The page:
Interview, Local Flavor, Poetry, Upcoming Boston Hassle Shows

5 Questions for Poet & Educator Nico Pang



BOSTON HASSLE: When did you start writing? What initially inspired you?
Nico PANG:  I started writing poetry when I was 19. Growing up, I was a theatre kid but never got the chance to play Asian characters, or roles that reflected any part of my own experience. When I got to college, I was disappointed to find that the theatre opportunities and groups were still extremely White and limiting. Around this time, a friend introduced me to spoken word poetry spaces and open mics on campus and in the Boston area. Poetry became a way to me to perform, but on my own terms.

BH: A lot of your work deals with queerness and gender identity- in which ways do activism and advocacy inform your writing?
NP: While I don’t think of my poetry as activism first, I do see poetry as a way to self-advocate and advocate for the communities I am a part of through storytelling and education. If to organize and advocate is to dream of better worlds, then I believe poetry is a challenging and healing tool to do that work.

BH: What has been your most memorable experience so far as a teacher? 

NP: A few years ago, I facilitated a poetry workshop with Asian and Asian American high school students at a community organization in Chinatown. We watched a video of the poem, “Stubborn Inheritance” by Hieu Nguyen and wrote off a prompt about a time in our lives when we disclosed/shared a part of ourselves with someone. What followed was a really rich discussion on mental health, generational gaps, and the messages we learned about gender and sexuality from our immigrant and refugee families. Many of them also left the workshop feeling like poetry was an accessible tool they could use to explore their identities and make sense of their experiences. Which is something I hope more young people can feel! It was one of the moments that made me realize how much I love working with youth.


Mixed media collages from a collaboration with artist Dee Moore, based off stanzas in Pang’s “Ghost Point”.

BH:  What future projects are you most excited about right now?

NP: I’m hoping to create a series of videos for my poems on family and queerness/transness in that “visual poem” format that’s been going around YouTube. I really liked photography and video making during school and would love to get back into that.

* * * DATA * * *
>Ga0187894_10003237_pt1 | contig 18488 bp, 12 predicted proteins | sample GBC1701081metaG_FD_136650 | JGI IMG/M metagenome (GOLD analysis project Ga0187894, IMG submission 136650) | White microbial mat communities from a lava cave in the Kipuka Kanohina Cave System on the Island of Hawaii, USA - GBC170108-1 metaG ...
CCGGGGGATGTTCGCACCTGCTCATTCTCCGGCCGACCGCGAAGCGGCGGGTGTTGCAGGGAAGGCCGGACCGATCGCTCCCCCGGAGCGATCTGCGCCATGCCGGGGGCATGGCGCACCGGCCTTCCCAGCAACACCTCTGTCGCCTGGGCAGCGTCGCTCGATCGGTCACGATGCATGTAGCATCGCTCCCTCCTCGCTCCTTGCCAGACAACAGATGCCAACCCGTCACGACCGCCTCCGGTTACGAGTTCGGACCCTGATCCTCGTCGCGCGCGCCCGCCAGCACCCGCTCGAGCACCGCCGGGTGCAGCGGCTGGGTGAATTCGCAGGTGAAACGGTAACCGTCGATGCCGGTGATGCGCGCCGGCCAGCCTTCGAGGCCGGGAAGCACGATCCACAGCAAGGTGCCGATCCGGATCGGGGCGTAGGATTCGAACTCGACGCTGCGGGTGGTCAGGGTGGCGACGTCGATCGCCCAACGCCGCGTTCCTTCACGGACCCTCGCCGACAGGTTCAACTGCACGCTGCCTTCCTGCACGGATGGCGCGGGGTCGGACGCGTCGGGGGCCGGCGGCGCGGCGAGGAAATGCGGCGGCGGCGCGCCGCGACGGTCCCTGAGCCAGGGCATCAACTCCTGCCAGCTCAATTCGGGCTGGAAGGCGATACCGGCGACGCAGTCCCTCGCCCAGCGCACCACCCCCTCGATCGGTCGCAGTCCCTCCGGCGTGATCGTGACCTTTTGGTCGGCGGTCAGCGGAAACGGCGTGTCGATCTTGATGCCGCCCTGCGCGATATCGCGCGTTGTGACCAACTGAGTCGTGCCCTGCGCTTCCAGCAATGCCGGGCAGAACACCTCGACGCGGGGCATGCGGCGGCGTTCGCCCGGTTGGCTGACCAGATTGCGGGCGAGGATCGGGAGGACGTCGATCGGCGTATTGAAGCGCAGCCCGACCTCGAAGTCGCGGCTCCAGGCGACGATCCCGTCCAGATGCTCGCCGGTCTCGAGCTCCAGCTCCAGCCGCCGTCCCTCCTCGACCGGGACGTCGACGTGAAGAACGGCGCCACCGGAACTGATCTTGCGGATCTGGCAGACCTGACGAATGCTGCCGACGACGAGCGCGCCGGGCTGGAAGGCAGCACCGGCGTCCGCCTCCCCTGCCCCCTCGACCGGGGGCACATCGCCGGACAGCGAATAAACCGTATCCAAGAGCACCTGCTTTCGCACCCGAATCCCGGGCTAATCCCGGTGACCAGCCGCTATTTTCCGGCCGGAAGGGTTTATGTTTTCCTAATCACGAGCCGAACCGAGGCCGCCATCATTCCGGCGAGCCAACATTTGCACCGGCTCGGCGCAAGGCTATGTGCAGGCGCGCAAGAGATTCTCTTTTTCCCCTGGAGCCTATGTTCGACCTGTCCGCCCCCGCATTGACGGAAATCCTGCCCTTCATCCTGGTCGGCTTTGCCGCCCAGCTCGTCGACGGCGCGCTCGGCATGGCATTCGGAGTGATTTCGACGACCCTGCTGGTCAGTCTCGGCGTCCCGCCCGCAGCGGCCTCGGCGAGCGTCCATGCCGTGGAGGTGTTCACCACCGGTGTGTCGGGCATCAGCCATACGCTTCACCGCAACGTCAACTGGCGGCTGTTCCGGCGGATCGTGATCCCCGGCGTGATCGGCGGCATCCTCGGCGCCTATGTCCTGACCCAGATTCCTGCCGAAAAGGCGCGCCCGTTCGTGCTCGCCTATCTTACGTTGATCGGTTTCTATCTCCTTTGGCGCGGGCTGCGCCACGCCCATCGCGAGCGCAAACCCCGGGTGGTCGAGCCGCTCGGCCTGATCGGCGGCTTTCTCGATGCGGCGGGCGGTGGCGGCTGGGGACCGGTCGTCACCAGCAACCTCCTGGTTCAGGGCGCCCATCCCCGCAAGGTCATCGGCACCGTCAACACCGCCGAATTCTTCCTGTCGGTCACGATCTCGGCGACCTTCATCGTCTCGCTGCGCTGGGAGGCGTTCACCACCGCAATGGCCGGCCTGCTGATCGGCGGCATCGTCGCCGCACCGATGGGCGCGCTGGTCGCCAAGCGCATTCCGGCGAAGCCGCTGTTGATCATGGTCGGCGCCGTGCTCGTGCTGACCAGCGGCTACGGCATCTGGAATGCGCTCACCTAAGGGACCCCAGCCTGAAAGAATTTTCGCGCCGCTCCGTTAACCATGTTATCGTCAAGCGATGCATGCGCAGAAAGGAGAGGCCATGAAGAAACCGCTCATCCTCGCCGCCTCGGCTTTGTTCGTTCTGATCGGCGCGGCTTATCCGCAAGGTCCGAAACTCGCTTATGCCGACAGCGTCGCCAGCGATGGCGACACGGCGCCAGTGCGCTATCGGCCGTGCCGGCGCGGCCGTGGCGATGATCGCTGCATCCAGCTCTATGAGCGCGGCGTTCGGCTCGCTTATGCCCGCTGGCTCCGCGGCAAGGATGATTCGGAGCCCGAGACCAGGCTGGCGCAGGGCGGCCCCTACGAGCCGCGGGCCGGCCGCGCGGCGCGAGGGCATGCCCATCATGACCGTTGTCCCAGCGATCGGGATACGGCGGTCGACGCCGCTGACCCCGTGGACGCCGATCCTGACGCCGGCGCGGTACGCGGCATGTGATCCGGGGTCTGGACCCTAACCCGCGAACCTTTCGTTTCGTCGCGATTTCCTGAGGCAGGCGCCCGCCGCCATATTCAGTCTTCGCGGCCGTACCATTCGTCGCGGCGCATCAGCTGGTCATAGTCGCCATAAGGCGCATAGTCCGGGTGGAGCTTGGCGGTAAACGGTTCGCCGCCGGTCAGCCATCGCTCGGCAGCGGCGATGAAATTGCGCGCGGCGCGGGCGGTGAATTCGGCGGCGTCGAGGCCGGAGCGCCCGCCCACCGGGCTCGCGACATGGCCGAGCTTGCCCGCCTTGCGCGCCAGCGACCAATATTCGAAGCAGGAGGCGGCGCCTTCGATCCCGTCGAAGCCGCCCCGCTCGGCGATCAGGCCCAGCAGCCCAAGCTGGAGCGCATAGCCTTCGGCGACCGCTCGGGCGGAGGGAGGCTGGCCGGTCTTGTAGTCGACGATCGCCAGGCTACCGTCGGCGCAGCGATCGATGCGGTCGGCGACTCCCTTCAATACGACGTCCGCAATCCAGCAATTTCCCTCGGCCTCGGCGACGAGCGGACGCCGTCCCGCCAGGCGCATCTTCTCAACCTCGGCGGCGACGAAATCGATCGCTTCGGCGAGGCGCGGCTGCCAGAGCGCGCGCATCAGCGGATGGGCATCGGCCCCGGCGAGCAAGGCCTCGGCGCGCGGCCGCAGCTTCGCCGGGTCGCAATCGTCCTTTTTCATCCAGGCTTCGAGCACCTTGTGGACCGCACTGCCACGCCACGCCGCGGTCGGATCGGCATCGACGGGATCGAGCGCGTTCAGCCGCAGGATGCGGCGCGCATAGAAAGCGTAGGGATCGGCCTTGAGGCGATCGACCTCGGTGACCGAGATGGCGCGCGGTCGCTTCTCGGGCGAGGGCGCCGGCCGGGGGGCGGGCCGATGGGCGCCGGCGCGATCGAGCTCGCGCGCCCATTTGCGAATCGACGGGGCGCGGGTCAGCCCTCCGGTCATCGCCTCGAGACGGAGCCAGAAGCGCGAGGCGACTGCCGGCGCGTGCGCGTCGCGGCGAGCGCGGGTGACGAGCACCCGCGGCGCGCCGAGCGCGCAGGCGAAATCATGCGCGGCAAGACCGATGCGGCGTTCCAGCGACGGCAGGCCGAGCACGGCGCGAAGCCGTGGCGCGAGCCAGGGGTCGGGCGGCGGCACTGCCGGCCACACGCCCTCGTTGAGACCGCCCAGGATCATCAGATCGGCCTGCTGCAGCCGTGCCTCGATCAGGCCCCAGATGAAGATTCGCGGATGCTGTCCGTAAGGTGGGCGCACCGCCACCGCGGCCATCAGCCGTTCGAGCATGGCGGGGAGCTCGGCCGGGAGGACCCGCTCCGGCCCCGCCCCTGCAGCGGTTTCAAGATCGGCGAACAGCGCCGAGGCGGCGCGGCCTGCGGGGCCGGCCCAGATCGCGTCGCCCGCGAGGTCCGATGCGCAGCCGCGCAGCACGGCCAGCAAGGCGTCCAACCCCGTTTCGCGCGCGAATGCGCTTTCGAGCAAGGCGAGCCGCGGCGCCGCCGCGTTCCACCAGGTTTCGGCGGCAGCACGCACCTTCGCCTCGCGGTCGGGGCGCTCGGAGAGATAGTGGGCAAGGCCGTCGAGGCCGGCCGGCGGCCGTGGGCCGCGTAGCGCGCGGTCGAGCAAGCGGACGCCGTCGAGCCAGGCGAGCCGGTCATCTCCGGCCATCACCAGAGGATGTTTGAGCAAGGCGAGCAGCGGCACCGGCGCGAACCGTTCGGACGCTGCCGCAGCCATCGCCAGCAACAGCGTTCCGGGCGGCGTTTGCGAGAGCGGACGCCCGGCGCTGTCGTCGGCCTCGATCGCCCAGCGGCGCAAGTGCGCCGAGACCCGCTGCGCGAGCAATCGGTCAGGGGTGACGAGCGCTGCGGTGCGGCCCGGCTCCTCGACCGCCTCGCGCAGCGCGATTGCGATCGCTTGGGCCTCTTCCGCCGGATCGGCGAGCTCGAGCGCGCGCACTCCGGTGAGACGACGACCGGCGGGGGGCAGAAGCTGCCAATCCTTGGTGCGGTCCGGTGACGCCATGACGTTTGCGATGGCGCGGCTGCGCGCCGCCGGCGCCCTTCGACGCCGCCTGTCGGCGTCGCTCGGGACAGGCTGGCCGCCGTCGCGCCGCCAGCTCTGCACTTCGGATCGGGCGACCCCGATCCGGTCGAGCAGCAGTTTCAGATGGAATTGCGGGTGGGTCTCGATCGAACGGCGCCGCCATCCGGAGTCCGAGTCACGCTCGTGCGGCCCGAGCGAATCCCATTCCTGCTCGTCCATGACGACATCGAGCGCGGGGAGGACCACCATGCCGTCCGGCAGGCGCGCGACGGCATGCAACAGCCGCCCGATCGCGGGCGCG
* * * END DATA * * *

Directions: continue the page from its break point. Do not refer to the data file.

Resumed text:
And in general, I’m also hoping to write more poems about love, joy, and things that make me happy!

BH:  Could you leave us with one of your favorite excerpts from your work?

NP: This is an excerpt from a poem I wrote about my given and chosen names.

in order to thrive, some things must burn
so I clear the thick growth- debris and dead matter
sunlight stretches to reach all the stuck places
maybe I am resilient enough to survive my own arson

a forest burns down and a wildflower starts to bloom
a match ignites and my mother no longer recognizes me
I am both the decay and the bloom
a rebirth illegible to my own blood and kin

Nico Pang is a queer Asian American poet, youth worker, and teaching artist based in Boston. Born in the year of the dog like their grandmother, Nico’s writing explores queerness, family histories, gender, and the ghosts of trauma. Nico is a Pink Door Fellow, 2017 FEM Slam finalist, and founding member of Disrupt Slam at Tufts University. Their work is published or forthcoming in Winter Tangerine and Crab Fat Magazine (selected for Best of Year Three print anthology).

Nico teaches poetry workshops with teens at GrubStreet, and coordinates leadership development programs at BAGLY, one of the longest running LGBTQ+ youth organizations in the country. You can find Nico reading queer fiction, hiking, or eating noodles. 

Nico Pang will be accompanied by poets John-Francis Quiñonez, AJ Addae, and Lauren Klotzman, along with musical guest Evan Greer at’s RADICAL ACTS.

June 7th/8pm/DAP theater/suggested donation $10

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